Guthrie injured; spiral continues

The Baltimore Sun

As soon as the last pitch that Orioles rookie Jeremy Guthrie will likely throw from a major league mound this season settled into the mitt of catcher Ramon Hernandez, Guthrie headed straight to the dugout. His head was down and his thoughts were so obscured by the pain that he felt in his left side that he forgot about the small group of Orioles who had gathered on the mound behind him.

Guthrie needed just one warm-up pitch to conclude that he couldn't go on, and his largely successful season, one in which he went from waiver-wire pickup to one of the most dominating starters in the American League in the season's first half, was probably over.

A strained left oblique injury forced the rookie right-hander to leave. The Orioles' went on to lose, 3-2, to the Boston Red Sox in the series finale before an announced 39,234 on a beautiful afternoon at Camden Yards.

"It's just unfortunate that it happened," said Orioles manager Dave Trembley, whose team announced earlier in the day that ace left-hander Erik Bedard would miss the rest of the season with a strained right oblique. "Guthrie's had a great rookie campaign. It's unfortunate that the timing of this is at this point in time in the season when our pitching has been so thin."

Center fielder Coco Crisp broke a 2-2 tie with a line single to center off Chad Bradford, scoring J.D. Drew and giving the Red Sox (87-57) all they needed to deal the Orioles another one-run loss, their 28th this season. Hideki Okajima pitched a scoreless eighth, and All-Star closer Jonathan Papelbon did the same in the ninth for his 35th save, striking out Scott Moore and Freddie Bynum and leaving the tying run on first base.

The Orioles (61-81), who scored twice off Red Sox ace Josh Beckett on homers by Melvin Mora and Nick Markakis, have assured themselves of a 10th straight nonwinning season. They ended the season series against the Red Sox with a 6-12 record, and have lost 16 of their past 19 games. That leaves them just a game and a half ahead of the last-place Tampa Bay Devil Rays in the American League East.

But that was an afterthought after the game to the condition of Guthrie, who winced after throwing a 2-2 fastball to Jason Varitek with a man on in the sixth. That led Trembley, head trainer Richie Bancells, several Orioles infielders and plate umpire Laz Diaz to make the trip to the mound.

After a brief discussion, Guthrie, who had allowed two earned runs over five innings, threw a warm-up pitch. The pain was severe enough that he headed off the mound without consulting with Trembley and Bancells. Guthrie apologized to both after the game.

"It wasn't that I was upset or even maliciously thinking, 'I'm going to walk off here,' " Guthrie said. "I just felt like I was being taken out of the game in the middle of the inning and that's the way my mind was working when I walked off. Hopefully, it didn't come out exactly how it feels, but it was disrespectful to Dave as the manager, to my infielders and to the training staff that was there. That's been killing me. I wanted to get it off my chest."

Guthrie, who secured a no-decision when Markakis homered off Beckett in the sixth to tie the game at 2, said he has been feeling soreness in his left side for his past two or three starts, but the pain became severe on his last pitch to Varitek.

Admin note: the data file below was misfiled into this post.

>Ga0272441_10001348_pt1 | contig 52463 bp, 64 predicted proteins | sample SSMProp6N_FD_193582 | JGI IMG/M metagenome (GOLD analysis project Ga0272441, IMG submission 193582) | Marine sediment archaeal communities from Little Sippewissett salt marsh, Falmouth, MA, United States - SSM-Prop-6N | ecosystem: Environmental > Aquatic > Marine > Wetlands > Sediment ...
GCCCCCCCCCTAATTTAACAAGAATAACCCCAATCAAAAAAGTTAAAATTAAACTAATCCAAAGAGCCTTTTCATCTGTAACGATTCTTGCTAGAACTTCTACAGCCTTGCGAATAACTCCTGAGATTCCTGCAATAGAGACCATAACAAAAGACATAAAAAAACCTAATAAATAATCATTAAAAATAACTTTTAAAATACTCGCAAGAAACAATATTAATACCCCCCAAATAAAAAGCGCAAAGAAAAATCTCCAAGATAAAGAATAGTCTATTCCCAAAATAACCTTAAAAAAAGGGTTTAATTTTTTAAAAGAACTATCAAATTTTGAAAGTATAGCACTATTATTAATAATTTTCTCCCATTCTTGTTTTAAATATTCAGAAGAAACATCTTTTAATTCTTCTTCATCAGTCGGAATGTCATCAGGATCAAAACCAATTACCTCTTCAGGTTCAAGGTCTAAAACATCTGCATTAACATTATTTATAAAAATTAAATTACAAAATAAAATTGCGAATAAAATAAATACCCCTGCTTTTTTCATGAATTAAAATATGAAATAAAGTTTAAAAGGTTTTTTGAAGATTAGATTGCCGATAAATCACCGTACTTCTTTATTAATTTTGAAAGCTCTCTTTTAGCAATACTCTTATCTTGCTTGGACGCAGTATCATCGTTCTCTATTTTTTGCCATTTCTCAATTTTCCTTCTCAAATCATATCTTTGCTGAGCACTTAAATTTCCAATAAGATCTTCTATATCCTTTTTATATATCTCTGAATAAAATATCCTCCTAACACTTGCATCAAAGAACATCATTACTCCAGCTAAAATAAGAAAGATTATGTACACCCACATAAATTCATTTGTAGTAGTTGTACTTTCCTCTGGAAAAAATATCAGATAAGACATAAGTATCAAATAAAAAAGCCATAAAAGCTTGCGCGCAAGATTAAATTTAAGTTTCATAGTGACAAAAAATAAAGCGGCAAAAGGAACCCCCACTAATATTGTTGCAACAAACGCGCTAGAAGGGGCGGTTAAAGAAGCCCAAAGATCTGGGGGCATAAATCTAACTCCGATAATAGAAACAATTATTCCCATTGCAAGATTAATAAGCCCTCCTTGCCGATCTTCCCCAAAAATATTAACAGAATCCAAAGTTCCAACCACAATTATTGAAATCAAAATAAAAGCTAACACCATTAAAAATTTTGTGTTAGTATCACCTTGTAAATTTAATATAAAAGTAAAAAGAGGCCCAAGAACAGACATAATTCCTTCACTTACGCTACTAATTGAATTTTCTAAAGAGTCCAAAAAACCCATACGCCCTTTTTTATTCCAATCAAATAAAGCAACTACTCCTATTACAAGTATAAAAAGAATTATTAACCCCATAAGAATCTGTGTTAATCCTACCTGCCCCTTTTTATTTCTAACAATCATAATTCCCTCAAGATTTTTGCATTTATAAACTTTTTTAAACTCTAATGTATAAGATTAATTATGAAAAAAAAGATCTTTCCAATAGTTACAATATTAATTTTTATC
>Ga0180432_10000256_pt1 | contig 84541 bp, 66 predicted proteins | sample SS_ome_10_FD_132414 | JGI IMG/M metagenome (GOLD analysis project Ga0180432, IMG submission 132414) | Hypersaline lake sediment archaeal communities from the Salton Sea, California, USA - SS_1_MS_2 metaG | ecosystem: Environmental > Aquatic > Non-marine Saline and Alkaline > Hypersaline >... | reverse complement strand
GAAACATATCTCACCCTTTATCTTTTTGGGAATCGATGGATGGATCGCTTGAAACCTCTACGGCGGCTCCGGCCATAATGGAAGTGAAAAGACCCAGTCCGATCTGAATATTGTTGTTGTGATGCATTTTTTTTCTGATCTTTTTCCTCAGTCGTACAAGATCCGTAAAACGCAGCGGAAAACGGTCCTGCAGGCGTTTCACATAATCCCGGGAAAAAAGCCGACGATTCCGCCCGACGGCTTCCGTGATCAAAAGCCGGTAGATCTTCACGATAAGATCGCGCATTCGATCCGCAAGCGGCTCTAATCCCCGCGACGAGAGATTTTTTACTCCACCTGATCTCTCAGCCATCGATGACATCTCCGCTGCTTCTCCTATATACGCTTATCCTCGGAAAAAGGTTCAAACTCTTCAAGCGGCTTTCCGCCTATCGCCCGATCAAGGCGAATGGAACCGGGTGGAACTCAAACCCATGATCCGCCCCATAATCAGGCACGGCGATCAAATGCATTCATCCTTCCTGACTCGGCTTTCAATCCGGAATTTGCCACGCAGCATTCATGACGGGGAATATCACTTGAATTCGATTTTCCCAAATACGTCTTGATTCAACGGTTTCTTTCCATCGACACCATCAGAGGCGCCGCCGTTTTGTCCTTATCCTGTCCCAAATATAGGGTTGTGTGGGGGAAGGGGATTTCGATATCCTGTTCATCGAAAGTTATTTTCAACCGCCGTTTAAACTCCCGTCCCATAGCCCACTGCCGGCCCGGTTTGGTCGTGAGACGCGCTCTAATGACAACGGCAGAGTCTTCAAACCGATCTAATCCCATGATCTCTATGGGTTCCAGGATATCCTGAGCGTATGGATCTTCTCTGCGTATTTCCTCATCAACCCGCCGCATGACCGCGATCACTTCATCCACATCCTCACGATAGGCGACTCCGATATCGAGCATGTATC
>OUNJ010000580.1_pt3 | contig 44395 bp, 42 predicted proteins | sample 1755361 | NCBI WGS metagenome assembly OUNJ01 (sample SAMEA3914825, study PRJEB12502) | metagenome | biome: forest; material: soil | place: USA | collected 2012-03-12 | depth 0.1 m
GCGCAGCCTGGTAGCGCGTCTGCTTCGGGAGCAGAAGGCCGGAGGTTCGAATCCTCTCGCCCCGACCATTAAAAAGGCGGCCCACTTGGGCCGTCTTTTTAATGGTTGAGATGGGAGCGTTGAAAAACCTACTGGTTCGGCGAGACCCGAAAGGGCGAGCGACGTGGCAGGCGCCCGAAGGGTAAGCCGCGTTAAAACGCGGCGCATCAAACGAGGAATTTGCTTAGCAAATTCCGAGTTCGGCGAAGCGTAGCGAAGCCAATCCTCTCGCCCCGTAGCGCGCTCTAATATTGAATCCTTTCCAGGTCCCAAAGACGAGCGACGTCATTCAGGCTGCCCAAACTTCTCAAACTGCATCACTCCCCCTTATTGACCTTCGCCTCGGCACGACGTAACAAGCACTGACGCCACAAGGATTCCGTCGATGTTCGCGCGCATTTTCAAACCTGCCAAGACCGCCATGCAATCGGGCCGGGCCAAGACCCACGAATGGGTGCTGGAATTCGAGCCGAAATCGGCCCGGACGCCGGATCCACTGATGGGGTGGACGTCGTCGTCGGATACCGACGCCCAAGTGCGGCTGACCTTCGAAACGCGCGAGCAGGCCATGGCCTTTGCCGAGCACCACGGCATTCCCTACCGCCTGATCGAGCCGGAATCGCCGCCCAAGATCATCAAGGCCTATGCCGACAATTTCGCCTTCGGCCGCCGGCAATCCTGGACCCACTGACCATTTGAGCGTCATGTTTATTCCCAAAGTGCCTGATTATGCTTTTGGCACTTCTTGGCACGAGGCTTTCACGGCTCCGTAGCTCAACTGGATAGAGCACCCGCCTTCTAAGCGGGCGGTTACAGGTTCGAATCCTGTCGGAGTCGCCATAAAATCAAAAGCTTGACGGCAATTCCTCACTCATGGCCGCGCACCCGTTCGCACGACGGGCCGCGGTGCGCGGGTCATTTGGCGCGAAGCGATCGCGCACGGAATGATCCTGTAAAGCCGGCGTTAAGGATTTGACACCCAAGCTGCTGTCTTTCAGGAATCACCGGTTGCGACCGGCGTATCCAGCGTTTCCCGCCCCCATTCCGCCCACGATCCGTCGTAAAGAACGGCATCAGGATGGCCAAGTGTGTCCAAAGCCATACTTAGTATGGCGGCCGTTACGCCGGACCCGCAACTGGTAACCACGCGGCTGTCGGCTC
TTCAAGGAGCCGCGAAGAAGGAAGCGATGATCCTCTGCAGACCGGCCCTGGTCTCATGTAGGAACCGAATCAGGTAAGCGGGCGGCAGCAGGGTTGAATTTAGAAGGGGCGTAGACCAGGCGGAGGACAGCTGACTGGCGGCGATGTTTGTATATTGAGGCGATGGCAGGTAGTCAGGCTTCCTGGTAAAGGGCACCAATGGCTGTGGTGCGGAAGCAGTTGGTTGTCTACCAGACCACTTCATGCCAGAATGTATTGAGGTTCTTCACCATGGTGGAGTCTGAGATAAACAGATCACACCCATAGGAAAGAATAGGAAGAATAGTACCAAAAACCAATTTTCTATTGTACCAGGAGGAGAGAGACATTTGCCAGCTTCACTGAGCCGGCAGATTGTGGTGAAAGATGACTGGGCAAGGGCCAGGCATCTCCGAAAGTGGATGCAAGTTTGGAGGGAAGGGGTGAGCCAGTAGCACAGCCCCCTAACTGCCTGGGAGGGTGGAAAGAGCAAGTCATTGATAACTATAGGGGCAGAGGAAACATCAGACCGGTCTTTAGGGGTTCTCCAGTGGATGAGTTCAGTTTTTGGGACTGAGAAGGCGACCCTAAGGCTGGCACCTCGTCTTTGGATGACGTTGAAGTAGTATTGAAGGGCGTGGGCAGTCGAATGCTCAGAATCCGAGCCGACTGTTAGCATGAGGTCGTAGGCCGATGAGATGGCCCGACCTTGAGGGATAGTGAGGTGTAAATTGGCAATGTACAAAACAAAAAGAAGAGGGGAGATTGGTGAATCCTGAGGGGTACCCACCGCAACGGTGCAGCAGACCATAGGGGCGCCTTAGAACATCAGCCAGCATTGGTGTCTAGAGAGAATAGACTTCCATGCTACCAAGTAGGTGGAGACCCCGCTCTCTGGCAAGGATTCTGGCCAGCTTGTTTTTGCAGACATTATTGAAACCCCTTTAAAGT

"I just felt the pain there," he said. "I wasn't sure to what extent it was because I've never been removed from a game because of an injury of that sort. The extra pitch was the same. That's when I knew I was coming out. That was the only pitch I've ever thrown where the pain was unbearable."

Both Trembley and Guthrie said after the game that it would probably take a miracle for Guthrie to pitch again this season.

"The experience that everyone else has gone through shows that the recovery does take two or three weeks to even eliminate pain doing nothing," Guthrie said. "If that were the case, I would be done. But I'm going to remain optimistic and hope for a little miracle because I really do want to continue to pitch."

Said Trembley: "I'll go light a candle tonight on the way home and expect a miracle. We'll know more on Tuesday, but I would say it's probably going to be a problem."

Guthrie's injury leaves Daniel Cabrera as the Orioles' lone remaining regular starter, and he's 9-15 with a 5.11 ERA. In the four-game series with Boston, two Orioles starters - Garrett Olson and Guthrie - left with injuries, and one - Cabrera - was ejected.

"This year is a tough year," shortstop Miguel Tejada said. "The season is almost over; we don't want anybody getting injured now. We've just got to keep playing and hope everybody gets better."

If his season ended yesterday, Guthrie, who cost the Orioles a $20,000 waiver claim from the Cleveland Indians this past offseason, will finish 7-5 with a 3.65 ERA. He is winless since July 27, a span of eight starts. However, in five of those starts, he allowed three earned runs or fewer. Before this season, he had made just one start in his major league career. But this season, he made 25 and pitched a career-high 170 1/3 innings.

"I'm grateful for the way it's gone; I'm grateful for the opportunity and being able to pitch well enough in those opportunities to earn the spot and be able to make all those starts," he said. "It's been a year in which I've grown and learned a lot of things as well. In the beginning, there was a lot of success. As there were some adjustments made, I think I've learned a little bit more about myself and the way major league hitters approach the game. Those are the things you need to take into account when you go from year to year and try to improve."

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